“We try to help build that part of the ecosystem. The way we do this is to support independent game creators and try to help them create successful and amazing games – experimental and radical content and games, but also commercially successful games that can help them create their small businesses and hopefully have those businesses learn from them later on. succeed and build and create bigger companies,” Bacon said.

Spiritfall, developed at Game Hub, launched its first public beta on Steam and is launching its second soon. Screenshot courtesy of Game Hub

While calling Israel a “video game empire” with companies such as Playtika, CrazyLabs and Beach Bum Games dominating the global mobile phone market, Bacon said the next step is for Israel to become a world leader in what the video game industry calls “AAA” games with big Hollywood-style budgets, citing the massively successful online game “Fortnite” as an example.

Technology vs Content

Avihay Hermon, video game analyst. Photo courtesy of Vgames Magazine

Video game analyst Avihay Hermon, senior editor of Israel’s Vgames magazine, agrees with the report’s conclusion that the government should invest more in developing sophisticated types of games, echoing Bacon’s assessment that which the next step for the domestic game industry will become a success – midcore, hardcore, AAA, AA and so on.

However, moving beyond casual and hyper-casual games requires funding, and according to Hermon, the well has run dry because the government’s Israel Innovation Authority is too tech-focused.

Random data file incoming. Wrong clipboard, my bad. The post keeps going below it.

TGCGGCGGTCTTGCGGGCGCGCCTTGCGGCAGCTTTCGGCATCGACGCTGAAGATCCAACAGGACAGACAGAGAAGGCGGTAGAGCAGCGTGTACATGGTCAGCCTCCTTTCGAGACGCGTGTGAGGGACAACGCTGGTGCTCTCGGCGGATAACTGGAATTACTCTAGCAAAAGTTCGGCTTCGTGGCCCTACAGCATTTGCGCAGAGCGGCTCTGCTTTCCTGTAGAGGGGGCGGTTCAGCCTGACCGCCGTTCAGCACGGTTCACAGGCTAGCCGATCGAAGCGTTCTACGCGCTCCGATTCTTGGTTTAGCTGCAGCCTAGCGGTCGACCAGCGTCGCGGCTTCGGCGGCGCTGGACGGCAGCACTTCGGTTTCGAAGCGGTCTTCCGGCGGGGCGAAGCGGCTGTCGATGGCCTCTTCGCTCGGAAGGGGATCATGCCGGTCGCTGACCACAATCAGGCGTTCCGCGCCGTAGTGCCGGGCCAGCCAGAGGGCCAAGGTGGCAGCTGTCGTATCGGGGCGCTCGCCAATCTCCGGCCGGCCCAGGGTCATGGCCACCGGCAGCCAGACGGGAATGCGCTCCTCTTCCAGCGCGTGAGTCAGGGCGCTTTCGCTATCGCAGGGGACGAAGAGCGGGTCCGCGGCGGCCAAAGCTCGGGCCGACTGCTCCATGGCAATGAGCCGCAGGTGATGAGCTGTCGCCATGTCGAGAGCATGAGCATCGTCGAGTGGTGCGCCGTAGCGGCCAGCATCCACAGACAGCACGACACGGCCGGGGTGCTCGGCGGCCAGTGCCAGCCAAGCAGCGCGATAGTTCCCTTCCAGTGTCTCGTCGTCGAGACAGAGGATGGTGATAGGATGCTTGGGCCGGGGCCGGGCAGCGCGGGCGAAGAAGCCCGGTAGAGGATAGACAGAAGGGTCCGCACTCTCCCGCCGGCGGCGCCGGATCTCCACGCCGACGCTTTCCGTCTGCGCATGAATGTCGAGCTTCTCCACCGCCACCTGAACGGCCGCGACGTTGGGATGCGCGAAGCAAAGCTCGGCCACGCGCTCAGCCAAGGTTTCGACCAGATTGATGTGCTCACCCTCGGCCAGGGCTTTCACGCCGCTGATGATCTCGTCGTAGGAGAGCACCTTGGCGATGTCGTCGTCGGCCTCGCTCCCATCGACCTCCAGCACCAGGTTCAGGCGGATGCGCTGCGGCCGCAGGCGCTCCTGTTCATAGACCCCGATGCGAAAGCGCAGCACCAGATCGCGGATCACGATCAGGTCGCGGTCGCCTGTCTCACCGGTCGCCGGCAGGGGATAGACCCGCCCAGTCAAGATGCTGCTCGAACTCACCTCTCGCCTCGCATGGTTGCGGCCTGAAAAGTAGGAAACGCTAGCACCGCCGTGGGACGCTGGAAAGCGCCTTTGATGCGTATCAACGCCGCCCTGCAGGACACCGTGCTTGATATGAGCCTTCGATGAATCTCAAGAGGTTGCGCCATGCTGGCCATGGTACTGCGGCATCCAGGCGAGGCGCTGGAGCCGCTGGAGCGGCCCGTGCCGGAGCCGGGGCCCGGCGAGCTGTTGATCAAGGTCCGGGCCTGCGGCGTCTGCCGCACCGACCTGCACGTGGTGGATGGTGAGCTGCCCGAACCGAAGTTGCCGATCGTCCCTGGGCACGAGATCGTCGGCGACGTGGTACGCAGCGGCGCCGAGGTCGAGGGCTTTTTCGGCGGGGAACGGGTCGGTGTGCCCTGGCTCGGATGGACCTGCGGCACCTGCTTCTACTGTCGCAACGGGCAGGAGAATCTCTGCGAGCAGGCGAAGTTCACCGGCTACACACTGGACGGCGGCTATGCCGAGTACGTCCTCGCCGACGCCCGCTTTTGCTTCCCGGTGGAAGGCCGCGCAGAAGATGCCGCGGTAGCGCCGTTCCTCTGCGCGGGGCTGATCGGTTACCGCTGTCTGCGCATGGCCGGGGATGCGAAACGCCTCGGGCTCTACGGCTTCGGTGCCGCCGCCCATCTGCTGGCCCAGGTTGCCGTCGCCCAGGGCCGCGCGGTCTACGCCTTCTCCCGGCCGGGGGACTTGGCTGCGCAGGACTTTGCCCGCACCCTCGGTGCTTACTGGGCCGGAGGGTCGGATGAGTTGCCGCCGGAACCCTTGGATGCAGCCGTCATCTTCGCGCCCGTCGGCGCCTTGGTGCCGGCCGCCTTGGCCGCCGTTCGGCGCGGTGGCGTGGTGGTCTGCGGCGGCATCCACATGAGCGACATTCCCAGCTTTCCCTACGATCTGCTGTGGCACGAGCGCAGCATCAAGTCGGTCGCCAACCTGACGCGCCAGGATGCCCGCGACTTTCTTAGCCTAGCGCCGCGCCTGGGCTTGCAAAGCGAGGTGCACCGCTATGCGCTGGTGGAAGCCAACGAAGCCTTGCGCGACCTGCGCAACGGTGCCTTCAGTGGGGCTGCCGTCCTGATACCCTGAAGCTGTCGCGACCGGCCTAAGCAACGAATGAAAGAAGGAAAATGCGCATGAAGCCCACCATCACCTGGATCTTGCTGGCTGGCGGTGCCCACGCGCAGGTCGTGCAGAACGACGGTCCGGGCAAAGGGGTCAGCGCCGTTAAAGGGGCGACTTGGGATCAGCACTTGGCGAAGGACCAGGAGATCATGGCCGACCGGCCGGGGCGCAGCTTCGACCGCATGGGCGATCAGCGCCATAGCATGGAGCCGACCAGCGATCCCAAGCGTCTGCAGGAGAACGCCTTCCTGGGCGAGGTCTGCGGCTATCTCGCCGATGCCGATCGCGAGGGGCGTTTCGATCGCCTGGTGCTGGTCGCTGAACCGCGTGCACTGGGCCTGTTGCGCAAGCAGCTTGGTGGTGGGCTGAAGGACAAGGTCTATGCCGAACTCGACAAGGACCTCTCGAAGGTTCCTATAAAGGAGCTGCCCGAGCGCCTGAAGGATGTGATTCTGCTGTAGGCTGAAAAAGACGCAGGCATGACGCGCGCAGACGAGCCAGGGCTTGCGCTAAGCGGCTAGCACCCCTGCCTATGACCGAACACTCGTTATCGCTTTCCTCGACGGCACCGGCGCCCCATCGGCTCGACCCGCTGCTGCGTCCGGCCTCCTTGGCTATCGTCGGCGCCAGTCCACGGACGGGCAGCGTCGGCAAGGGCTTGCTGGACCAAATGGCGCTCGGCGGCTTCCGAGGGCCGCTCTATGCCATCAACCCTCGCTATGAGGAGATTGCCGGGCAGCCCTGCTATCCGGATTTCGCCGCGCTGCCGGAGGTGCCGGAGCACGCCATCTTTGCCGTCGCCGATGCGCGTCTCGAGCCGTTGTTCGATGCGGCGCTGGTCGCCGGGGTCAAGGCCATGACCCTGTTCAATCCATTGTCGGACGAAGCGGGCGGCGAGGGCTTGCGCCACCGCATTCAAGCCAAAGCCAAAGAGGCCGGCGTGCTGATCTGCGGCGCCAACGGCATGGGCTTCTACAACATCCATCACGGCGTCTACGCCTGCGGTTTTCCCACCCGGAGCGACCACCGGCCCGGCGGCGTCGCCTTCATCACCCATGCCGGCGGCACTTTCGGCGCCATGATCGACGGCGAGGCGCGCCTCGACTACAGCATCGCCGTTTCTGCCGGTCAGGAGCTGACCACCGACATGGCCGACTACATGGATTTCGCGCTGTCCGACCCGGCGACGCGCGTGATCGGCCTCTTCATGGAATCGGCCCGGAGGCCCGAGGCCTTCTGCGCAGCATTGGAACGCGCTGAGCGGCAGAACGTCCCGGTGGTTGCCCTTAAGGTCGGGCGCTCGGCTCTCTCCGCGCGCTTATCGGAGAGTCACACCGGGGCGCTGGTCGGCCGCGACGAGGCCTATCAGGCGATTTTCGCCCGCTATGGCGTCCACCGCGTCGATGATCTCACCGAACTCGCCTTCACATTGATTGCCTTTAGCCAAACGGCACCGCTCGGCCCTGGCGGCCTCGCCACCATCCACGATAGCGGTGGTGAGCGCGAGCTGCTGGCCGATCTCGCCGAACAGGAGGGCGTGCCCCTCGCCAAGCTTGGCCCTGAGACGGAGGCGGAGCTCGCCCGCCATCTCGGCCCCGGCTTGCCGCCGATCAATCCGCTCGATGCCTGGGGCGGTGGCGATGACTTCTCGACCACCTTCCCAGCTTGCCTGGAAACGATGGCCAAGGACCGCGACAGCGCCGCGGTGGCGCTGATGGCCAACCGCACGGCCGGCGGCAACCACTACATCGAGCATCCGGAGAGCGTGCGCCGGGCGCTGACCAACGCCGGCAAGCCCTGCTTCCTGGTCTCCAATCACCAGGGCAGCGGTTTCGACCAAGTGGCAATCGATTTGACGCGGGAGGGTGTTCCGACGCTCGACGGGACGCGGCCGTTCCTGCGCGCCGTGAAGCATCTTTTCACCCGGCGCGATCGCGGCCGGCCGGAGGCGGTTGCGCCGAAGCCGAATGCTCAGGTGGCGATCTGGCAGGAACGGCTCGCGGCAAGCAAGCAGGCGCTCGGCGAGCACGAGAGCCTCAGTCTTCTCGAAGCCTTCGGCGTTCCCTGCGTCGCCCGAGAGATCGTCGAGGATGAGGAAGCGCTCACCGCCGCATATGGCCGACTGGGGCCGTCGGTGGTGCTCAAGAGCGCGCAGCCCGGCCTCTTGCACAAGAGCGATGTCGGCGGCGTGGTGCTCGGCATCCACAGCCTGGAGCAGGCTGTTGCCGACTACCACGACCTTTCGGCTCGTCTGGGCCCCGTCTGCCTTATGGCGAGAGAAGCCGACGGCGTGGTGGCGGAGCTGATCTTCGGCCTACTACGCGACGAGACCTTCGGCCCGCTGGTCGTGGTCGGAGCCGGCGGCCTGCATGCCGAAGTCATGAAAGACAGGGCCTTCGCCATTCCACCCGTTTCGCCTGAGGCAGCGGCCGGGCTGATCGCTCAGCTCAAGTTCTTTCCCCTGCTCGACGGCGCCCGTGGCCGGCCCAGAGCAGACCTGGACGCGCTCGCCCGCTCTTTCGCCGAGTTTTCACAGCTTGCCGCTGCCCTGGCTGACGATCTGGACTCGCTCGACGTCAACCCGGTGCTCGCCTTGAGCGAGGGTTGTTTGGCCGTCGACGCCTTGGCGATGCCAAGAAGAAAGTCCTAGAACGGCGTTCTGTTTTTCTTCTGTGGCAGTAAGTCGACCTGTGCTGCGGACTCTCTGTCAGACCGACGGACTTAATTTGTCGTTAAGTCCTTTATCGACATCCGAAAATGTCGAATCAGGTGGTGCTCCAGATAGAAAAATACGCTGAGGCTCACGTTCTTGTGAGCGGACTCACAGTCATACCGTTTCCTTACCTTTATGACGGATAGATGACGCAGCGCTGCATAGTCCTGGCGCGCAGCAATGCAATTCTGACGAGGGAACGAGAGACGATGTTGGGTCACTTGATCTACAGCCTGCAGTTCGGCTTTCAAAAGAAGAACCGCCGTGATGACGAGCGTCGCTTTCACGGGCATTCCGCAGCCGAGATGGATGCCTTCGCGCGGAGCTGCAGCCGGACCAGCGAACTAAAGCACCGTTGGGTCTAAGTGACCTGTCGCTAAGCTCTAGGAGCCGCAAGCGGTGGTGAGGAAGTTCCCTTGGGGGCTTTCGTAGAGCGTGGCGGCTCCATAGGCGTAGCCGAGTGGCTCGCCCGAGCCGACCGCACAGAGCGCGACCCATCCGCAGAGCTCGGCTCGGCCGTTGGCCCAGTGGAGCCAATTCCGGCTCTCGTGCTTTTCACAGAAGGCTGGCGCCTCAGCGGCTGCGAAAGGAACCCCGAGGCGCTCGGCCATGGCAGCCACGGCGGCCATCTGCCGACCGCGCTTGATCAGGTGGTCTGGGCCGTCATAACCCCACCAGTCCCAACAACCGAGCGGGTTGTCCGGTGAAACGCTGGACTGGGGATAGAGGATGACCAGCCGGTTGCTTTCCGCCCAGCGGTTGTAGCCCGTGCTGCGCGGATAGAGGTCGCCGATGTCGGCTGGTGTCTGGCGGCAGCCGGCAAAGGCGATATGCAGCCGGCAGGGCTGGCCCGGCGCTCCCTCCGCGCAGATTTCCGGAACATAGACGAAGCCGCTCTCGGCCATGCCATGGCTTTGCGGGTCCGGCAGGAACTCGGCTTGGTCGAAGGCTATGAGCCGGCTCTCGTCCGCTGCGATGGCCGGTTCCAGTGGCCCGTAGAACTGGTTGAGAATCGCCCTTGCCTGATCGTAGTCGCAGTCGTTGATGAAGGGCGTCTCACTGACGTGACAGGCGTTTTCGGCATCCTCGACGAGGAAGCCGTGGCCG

“Right now, they only support new technologies. We want them to focus on content as well, because we see the video game industry not only as a technology platform, but also as a content creator,” Hermon explained.

“All we need is for the government to support video games the same way they support other technologies, other tech companies – the way they support cyber, fintech, foodtech. This is how they should support video games.

The Israeli video game industry also suffers from a lack of skilled local workers, especially developers, according to the Deloitte and GameIS report. A related challenge is the difficulty of obtaining work visas, which can make it harder for companies to recruit high-quality talent from overseas.

big win

The report takes an in-depth look at countries offering strong incentives and subsidies to encourage the growth of their indigenous video game industry, with a focus on Canada, Poland and Germany.

“Canada has had a developer grant for years,” Rand said, recalling how, during his time at Electronic Arts, the California-based video game giant invested a significant amount of money in its northern neighbor.

For example, the Canada Media Fund provides 50% to 75% of project costs up to a maximum of $15,000 to $1.5 million per project. In 2020, the fund triggered $1.5 billion in production activity across Canada, generating more than 244,000 jobs.

“Governments see it paying off,” Rand said.

Israel can develop its domestic games industry to become a top international player as it has done with film and television production, insiders say.

“Local industry talent is heading to this incredible place. We will have a big footprint in the world [gaming] industry in all parts of the spectrum,” Bacon predicted.